When I was younger, I thought that finding the right person meant meeting someone who didn’t live with their mother and had an equal appreciation for David Bowie. It wasn’t until much later that I realized most men fond of Ziggy Stardust probably weren’t straight anyway, which has for the most part explained why I’m still single.
Over the years, I’ve refined my criteria slightly to include anyone who can ride a mountain bike and owns a climbing rack with more economic value than their car. You’d think if I showed up at any old crag, the place would be teeming with dateable candidates. You’d think that by sundown, I’d be gnawing on some beef jerky over the romantic light of a camp stove with a tanned man named Taz who had just returned from a stint with the Peace Corps setting new routes in Patagonia. The reality is, the statistical likelihood that you’ll meet your next date in the outdoors is about as high as the likelihood of getting impaled by one of Cupid’s arrows.
Most social interaction on the trail is done in the form of a wave and trying to hear over Paul Simon blaring in your headphones. (Okay, maybe I’m still single because I run to my mom’s music. In my defense, “Graceland” is a great trail soundtrack.) We’re either narrowly escaping a head-on collision on bikes or under 14 layers of androgynous, sound-muffling ski gear. This leaves us with few options. We can hang out at the climbing gym with the hipsters and poach their dates; or we can get into the wrong tent at base camp.
There is, of course, the option of finding someone on the great interweb of possibilities. I’m less versed in this form of fated love. Once I posted in an online forum looking for someone to mountain bike with and got about 17,000 responses from men who motocross while chugging Pabst. I could maybe deal with the motocross.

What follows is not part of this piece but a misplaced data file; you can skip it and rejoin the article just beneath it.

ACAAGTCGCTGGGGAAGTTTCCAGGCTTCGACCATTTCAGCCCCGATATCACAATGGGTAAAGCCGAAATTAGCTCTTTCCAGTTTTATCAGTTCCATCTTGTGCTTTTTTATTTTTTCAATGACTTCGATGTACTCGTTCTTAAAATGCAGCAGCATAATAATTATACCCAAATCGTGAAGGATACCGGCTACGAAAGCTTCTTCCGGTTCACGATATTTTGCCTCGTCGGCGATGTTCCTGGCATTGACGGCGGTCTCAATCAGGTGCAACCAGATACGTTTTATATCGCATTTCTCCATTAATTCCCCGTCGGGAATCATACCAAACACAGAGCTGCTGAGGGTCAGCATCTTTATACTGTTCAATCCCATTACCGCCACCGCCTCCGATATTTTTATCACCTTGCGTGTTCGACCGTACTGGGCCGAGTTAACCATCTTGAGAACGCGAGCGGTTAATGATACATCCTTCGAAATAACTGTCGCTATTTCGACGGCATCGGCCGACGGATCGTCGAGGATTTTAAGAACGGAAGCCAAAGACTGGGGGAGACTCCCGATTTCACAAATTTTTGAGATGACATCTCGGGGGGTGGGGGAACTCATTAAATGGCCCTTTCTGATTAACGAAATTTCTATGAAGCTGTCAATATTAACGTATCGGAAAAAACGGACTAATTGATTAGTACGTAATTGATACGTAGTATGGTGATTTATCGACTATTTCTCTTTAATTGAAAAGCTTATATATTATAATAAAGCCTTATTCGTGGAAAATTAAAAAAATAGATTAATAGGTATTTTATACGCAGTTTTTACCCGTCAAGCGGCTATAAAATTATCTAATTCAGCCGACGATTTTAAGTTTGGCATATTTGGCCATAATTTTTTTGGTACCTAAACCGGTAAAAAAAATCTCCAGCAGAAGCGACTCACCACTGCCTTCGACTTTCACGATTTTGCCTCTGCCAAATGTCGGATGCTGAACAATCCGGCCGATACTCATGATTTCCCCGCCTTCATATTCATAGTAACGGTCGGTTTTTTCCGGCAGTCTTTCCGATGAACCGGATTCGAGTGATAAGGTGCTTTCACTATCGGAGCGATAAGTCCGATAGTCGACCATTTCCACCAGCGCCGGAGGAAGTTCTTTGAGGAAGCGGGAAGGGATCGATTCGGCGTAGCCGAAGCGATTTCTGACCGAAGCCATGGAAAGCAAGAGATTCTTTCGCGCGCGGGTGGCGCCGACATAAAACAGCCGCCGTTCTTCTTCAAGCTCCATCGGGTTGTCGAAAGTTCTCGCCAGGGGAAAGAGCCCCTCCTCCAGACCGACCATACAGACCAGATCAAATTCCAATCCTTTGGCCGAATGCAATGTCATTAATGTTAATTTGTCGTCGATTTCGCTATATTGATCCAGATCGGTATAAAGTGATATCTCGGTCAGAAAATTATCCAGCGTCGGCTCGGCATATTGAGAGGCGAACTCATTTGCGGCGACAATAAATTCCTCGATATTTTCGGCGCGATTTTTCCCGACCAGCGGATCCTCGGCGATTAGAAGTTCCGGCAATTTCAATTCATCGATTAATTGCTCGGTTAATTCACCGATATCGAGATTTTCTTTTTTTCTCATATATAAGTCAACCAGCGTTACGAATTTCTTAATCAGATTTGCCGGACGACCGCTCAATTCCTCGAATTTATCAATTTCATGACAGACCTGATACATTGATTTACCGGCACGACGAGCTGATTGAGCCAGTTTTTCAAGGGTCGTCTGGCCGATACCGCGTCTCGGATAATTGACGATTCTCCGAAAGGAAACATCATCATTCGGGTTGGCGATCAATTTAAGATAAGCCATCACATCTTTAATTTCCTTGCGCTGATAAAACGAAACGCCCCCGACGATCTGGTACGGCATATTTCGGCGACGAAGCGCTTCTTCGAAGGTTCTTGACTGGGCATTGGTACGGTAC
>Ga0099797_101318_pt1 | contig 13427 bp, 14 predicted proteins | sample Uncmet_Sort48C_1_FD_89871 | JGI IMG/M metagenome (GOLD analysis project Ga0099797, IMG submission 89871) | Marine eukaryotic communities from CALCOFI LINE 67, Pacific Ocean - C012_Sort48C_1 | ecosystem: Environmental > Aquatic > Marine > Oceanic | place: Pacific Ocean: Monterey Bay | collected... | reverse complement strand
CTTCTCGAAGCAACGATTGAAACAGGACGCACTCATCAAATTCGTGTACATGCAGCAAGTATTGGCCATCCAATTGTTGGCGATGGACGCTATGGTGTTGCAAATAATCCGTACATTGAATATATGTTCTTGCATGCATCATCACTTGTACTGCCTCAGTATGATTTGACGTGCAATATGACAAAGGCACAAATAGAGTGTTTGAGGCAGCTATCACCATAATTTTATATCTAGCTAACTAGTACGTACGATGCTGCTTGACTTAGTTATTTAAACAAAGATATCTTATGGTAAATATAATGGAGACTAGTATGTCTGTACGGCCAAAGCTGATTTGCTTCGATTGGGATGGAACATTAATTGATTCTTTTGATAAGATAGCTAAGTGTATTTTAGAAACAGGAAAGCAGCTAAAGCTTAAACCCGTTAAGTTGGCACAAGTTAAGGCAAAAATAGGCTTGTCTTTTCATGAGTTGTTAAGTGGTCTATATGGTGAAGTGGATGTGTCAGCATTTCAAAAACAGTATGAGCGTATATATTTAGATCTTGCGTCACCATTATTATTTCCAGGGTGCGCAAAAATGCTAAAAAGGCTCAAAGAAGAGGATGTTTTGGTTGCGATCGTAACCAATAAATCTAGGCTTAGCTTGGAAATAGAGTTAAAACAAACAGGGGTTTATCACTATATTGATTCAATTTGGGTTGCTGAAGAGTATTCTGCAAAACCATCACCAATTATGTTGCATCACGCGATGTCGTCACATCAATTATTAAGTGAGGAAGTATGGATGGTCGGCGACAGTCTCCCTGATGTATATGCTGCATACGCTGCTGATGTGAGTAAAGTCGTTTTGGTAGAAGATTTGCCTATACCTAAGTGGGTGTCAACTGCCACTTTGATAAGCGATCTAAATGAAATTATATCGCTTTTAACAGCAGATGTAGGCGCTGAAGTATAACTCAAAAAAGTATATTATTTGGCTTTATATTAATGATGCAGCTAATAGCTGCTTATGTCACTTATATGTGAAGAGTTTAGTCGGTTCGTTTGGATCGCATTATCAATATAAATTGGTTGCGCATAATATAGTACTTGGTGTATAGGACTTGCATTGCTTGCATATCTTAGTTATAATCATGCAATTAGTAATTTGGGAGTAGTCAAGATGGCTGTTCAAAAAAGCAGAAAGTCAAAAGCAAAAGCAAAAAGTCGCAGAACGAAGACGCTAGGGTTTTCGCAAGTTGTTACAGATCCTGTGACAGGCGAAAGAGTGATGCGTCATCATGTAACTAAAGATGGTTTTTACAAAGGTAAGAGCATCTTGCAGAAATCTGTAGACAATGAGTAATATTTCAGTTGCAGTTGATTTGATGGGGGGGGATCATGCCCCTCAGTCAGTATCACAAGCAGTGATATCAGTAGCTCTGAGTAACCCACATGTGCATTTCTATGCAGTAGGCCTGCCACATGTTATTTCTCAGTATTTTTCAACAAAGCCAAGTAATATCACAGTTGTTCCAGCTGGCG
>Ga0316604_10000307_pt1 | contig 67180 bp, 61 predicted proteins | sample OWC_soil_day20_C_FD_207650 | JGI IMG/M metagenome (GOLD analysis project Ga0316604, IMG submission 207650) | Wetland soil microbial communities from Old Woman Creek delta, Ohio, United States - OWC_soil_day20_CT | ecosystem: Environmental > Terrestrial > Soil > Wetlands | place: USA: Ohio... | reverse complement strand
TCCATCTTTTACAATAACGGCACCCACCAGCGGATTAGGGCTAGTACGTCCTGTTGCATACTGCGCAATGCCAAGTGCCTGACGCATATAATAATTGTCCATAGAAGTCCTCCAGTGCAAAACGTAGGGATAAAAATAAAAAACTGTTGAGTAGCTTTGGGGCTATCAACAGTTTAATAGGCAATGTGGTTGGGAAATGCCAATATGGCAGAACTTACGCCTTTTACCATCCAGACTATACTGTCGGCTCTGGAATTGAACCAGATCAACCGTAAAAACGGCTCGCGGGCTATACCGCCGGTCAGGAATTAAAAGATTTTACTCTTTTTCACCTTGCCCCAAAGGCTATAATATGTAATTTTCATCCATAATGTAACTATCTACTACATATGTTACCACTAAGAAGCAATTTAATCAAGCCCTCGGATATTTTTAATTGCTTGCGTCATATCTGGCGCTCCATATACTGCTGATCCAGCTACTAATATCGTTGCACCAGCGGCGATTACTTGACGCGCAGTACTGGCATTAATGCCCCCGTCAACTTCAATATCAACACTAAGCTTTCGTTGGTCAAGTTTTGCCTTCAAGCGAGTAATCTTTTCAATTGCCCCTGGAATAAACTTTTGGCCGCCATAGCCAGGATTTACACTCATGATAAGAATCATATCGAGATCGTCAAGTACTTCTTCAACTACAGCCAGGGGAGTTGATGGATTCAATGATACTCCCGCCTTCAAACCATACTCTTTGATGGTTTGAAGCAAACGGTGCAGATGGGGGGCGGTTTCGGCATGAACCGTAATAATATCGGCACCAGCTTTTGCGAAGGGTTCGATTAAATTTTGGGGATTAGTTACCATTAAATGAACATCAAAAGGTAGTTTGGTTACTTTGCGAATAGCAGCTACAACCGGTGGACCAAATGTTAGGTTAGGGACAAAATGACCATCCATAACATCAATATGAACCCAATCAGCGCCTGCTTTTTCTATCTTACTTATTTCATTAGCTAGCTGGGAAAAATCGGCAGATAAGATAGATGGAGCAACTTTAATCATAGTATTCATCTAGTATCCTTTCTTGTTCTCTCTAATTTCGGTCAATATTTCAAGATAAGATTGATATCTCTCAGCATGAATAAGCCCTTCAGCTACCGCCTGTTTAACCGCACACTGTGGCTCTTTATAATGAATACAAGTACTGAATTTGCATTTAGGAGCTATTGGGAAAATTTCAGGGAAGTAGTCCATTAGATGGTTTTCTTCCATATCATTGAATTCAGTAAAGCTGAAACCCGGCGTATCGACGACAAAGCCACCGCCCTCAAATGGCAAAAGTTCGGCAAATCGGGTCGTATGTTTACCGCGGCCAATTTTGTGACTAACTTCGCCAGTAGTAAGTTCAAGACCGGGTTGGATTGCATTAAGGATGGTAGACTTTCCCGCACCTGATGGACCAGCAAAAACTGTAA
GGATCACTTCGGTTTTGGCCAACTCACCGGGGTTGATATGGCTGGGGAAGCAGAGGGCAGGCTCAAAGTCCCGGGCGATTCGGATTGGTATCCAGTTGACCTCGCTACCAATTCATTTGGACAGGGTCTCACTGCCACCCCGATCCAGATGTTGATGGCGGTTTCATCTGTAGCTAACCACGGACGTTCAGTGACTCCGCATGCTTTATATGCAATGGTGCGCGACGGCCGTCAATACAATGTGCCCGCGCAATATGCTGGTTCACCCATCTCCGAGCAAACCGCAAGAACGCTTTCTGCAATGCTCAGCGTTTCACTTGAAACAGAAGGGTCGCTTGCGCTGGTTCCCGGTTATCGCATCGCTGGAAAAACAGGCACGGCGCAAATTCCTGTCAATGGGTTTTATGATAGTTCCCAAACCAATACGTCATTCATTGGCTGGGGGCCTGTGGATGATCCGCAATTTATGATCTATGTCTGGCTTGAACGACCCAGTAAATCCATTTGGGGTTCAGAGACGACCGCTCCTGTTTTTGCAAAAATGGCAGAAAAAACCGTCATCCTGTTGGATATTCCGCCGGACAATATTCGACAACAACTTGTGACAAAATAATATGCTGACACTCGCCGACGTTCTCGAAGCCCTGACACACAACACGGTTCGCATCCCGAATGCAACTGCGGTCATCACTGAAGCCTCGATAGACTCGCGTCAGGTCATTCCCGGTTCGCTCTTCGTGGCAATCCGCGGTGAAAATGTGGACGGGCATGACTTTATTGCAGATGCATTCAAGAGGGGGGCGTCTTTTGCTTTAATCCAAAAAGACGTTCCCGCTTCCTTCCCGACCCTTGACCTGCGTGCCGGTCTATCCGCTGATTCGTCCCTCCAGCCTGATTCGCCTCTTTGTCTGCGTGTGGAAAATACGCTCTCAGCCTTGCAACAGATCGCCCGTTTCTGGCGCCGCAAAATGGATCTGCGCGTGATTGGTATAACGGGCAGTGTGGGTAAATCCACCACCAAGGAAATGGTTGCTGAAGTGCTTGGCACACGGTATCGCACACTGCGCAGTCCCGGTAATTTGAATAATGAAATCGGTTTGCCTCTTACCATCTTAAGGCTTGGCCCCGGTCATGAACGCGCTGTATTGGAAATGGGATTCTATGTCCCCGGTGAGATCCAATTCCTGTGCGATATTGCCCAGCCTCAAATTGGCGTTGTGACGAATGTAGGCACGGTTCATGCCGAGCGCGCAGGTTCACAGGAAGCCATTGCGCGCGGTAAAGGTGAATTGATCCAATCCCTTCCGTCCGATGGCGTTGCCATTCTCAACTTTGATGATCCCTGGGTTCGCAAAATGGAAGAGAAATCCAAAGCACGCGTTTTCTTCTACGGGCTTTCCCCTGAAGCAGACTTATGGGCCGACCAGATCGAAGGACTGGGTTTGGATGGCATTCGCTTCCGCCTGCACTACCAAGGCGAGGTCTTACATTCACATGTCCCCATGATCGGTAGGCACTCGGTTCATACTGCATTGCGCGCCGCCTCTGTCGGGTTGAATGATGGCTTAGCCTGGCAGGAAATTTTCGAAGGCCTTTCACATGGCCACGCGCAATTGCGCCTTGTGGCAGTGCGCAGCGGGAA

The reality is, the older we get and the more set in our ways (hobbies that take over our lives and pocket books), the less flexible we become about what we want to do and who we want to date. Aside from the fact that it would be nice if they had an employee discount at Mountain Gear, we’d also like them to like all our favorite sports with equal fervor. I mean really, if I met a guy who was into curling, would I give him my number?
Recently I decided to make a list of the things I’d want in my life and things I did not want in my life. It went something like this.
Must have: 1. Coffee, 2. Laughter 3. Adventure. Don’t want: 1. Gluten, 2. Asshats, 3. Laziness.
I made this abridged list because my previous list describing my dream partner was four pages dedicated mostly to a description of bike parts and bedroom tricks. I figured some simplification was necessary, and dare I say, an opening of my mind. I went back outside to observe all the single people complaining that they don’t meet other single people, and I made a couple of observations.
First of all, we have to put our damn phones down. We need to take our headphones off. We need to come out of our isolating stimuli, take a giant leap of social faith, and make eye contact. And if we’re feeling particularly outgoing, perhaps even start a conversation. I see a lot of head nodding and a lot of hey, how’s it going, but I don’t see people taking a moment of pause to interact on a human level.
Next, we need to try new things. Sure, I have my sports of choice (pretty much anything that is likely to cause an injury costing more than my insurance deductible), but how often am I willing to take time out of my stubborn priorities and play at something I likely suck at? It just so happens, plenty of really nice people are into curling, and a great number of them are probably even gluten-free. Stand up paddling might be a stretch though.
Opening your mind and your mouth is conducive to all sorts of wonders, like making new friends, discovering new muscle groups, finding new climbing partners and maybe even meeting that person you’re willing to share your last Clifbar with. So the next time you go out, turn off your music, try something new, and say hello. //